Women’s Initiatives: When do you need a women’s initiative?

Women's Initiative Meeting

Women’s Initiative Meeting

In a recent post, we answered the question what is a women’s initiative and later we’ll be understanding how to to start one. But today we answer the critical question:

When do you need a women’s initiative?

What are the signs that your organization might benefit from an organized women’s group? It might be a formalized employee resource group (sometimes called “ERGs”) or a more informal “affinity” group, but the needs typically fall into a few categories.

Three indicators your company may need a women’s initiative:

  1. Your organization has made a pledge for equality, but hasn’t taken action yet. In recent years, many companies have taken the pledge to achieve gender equality—both in terms of wages and representation. If your company has made this commitment (by signing on the dotted line or simply stating it) but hasn’t made any moves toward progress, don’t assume that they’re making promises they can’t keep. The reality is that many organizations just don’t know where to begin. This is where a women’s initiative can be critical in gauging the needs of the office, developing goals and objectives for the group and the organization overall. Every organization is different, so identifying ways to achieve gender equality will look different for each one. Rallying a force of women to make a plan is necessary to ensuring that your employees will actually recognize the progress within the organization, because it will speak to them specifically.
  2. You need an organized way to drive change within the organization. Once you know the needs and objectives of your employees, it’s time to get to work. (And let’s be honest, who is better at getting things done than a group of women?) Your women’s initiative members can tackle issues big and small—from a more comprehensive maternity/paternity policy to a more appropriate temperature setting in the office. Beyond these types of policy issues, women’s initiatives work to address cultural adjustments that may arise from gender bias. This list is long and requires awareness and investment from not only group members, but the company as a whole, to create a workplace where each person feels valued.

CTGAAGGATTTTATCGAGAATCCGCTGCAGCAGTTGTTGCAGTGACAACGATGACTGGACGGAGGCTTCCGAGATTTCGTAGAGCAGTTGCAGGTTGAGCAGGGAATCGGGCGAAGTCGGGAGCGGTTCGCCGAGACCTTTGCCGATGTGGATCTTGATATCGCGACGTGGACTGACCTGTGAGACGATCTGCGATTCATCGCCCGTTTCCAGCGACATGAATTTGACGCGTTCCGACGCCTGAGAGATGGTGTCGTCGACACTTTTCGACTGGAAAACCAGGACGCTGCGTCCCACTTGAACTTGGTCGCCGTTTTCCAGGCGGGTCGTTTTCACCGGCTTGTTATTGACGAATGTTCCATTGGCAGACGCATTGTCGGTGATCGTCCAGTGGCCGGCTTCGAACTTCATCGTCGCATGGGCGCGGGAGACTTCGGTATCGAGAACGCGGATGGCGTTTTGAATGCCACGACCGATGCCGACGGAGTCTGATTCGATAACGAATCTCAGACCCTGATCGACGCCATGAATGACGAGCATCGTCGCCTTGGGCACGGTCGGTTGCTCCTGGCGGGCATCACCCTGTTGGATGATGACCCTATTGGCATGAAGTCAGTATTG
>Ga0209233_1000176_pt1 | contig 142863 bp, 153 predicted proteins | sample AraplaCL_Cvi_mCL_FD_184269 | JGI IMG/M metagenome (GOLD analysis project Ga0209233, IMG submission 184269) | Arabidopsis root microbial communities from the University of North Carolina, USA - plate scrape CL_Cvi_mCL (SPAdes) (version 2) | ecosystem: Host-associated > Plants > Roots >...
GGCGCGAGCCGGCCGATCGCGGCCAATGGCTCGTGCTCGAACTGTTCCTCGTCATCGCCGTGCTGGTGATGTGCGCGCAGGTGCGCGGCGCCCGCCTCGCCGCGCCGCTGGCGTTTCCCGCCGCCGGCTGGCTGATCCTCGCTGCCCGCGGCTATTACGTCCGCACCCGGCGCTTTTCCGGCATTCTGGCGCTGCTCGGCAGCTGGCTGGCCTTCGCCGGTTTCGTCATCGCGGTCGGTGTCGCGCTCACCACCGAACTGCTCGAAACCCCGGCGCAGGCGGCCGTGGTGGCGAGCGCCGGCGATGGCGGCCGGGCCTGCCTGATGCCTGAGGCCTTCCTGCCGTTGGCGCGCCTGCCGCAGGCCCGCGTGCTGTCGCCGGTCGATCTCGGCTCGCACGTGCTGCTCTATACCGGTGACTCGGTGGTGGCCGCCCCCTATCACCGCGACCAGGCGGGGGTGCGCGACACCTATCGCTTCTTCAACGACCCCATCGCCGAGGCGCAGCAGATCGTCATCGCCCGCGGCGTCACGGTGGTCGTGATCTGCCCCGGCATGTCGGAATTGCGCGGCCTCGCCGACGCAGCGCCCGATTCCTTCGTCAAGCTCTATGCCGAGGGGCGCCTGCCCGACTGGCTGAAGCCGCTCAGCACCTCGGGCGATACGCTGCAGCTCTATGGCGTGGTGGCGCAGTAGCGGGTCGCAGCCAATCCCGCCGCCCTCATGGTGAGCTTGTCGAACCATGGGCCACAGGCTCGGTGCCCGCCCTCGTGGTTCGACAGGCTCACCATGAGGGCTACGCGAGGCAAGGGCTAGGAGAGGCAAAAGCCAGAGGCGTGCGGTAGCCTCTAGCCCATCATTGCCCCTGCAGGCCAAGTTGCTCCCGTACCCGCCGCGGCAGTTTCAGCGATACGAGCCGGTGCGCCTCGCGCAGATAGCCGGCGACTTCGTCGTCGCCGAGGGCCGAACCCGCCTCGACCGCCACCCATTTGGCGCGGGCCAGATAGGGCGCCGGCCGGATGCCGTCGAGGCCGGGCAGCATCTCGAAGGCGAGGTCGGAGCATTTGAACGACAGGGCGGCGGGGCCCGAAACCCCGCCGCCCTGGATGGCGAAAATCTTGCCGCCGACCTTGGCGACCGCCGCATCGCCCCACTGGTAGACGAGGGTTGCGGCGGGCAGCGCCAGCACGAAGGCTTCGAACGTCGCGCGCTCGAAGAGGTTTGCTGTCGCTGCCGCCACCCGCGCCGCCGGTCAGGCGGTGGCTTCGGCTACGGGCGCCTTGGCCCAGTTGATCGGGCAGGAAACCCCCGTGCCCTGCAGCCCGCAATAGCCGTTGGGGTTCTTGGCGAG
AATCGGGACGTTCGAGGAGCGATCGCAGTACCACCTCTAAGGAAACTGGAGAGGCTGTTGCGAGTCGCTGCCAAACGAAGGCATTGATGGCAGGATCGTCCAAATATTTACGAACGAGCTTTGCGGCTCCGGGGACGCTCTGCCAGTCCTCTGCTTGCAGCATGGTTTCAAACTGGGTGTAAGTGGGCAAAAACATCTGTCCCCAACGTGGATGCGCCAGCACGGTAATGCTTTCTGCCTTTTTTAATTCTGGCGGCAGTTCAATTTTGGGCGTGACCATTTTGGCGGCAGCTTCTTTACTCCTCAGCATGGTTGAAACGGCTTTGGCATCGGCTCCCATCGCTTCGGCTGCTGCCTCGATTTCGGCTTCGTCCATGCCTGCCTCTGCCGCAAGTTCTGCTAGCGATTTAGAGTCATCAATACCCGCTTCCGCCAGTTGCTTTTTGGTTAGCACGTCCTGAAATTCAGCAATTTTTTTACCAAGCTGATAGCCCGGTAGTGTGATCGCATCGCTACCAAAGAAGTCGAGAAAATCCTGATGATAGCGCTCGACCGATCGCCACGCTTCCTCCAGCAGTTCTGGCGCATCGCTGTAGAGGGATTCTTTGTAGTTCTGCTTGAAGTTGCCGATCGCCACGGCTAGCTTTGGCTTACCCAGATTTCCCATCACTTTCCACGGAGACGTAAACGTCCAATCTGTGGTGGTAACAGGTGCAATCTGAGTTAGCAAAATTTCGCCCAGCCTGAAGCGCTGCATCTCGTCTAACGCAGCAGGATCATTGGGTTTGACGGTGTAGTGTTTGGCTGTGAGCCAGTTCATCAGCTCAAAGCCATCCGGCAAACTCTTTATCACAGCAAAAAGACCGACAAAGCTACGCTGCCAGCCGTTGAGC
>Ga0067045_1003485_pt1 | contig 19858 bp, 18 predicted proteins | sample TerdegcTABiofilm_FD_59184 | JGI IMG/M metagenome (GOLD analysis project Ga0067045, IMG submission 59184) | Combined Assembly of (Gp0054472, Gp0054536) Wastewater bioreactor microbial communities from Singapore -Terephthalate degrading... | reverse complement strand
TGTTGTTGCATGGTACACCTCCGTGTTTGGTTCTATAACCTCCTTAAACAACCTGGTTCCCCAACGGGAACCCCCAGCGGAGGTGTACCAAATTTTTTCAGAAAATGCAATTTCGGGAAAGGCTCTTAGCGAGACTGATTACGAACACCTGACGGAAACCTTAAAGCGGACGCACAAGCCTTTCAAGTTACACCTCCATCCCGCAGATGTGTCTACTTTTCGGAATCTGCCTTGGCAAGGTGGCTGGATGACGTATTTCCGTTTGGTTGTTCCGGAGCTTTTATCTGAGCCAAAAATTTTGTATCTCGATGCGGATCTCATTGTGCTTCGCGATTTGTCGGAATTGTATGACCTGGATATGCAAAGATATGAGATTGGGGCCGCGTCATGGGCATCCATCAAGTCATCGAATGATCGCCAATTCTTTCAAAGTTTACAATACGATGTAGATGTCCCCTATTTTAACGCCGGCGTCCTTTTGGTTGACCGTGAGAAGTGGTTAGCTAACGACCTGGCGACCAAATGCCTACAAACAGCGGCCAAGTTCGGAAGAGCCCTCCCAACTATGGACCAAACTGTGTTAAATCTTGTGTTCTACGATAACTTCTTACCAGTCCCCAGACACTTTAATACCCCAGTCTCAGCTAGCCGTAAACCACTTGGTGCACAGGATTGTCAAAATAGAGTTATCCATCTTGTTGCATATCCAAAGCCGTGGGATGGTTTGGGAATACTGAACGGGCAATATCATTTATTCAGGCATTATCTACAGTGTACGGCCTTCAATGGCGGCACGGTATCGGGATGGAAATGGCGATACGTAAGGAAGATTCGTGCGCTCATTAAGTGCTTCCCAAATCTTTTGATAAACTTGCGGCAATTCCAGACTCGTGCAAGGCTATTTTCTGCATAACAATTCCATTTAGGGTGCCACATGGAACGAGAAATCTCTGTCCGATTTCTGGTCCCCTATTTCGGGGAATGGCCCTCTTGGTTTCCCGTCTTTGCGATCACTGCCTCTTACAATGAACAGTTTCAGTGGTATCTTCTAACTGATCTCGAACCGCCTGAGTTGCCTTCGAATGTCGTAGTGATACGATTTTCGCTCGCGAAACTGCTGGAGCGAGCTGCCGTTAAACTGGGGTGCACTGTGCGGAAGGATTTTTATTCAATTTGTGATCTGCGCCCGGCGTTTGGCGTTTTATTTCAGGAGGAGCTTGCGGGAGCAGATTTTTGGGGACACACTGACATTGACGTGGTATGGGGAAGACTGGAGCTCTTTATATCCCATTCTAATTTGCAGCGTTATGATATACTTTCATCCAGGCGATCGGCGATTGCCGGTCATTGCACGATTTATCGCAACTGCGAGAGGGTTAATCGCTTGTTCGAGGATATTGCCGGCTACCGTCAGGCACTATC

3. Your company has a need for greater connection across employees across levels. If your organization is siloed across teams, departments, or levels with little interaction among employees, you may be able to make a dent in the issue with all-company social events or meetings. However, deeper relationships are built when employees are working together on a common task—especially ones they feel passionate about. Bringing women (and men!) together to advance their careers through gender equality can expose them to new people and new perspectives. This is especially important in organizations with little female leadership for lower-level employees to look up to or receive mentorship from. Even without a formal mentorship program, mixing more employees at different levels can create a culture of encouragement and professional development that drives each person to achieve their personal level of success.

With all of this comes higher satisfaction levels and retention across employees. Add to this the fact that more diverse companies actually perform better, the reasons for creating a women’s initiative can stand up to questioning from leadership teams that are focused on the bottom line. No matter what your company is up against, consider whether or not you could use a driving force for progress when it comes to gender equality at a policy and cultural level. In our opinion, the answer to “does my organization need a women’s initiative?” is almost always, yes!


Not sure if your company is in need of a women’s initiative? We’d love to dive in and ask the right questions with you. Reach out!

1 Comment

Leave a Reply

Your email address will not be published. Required fields are marked *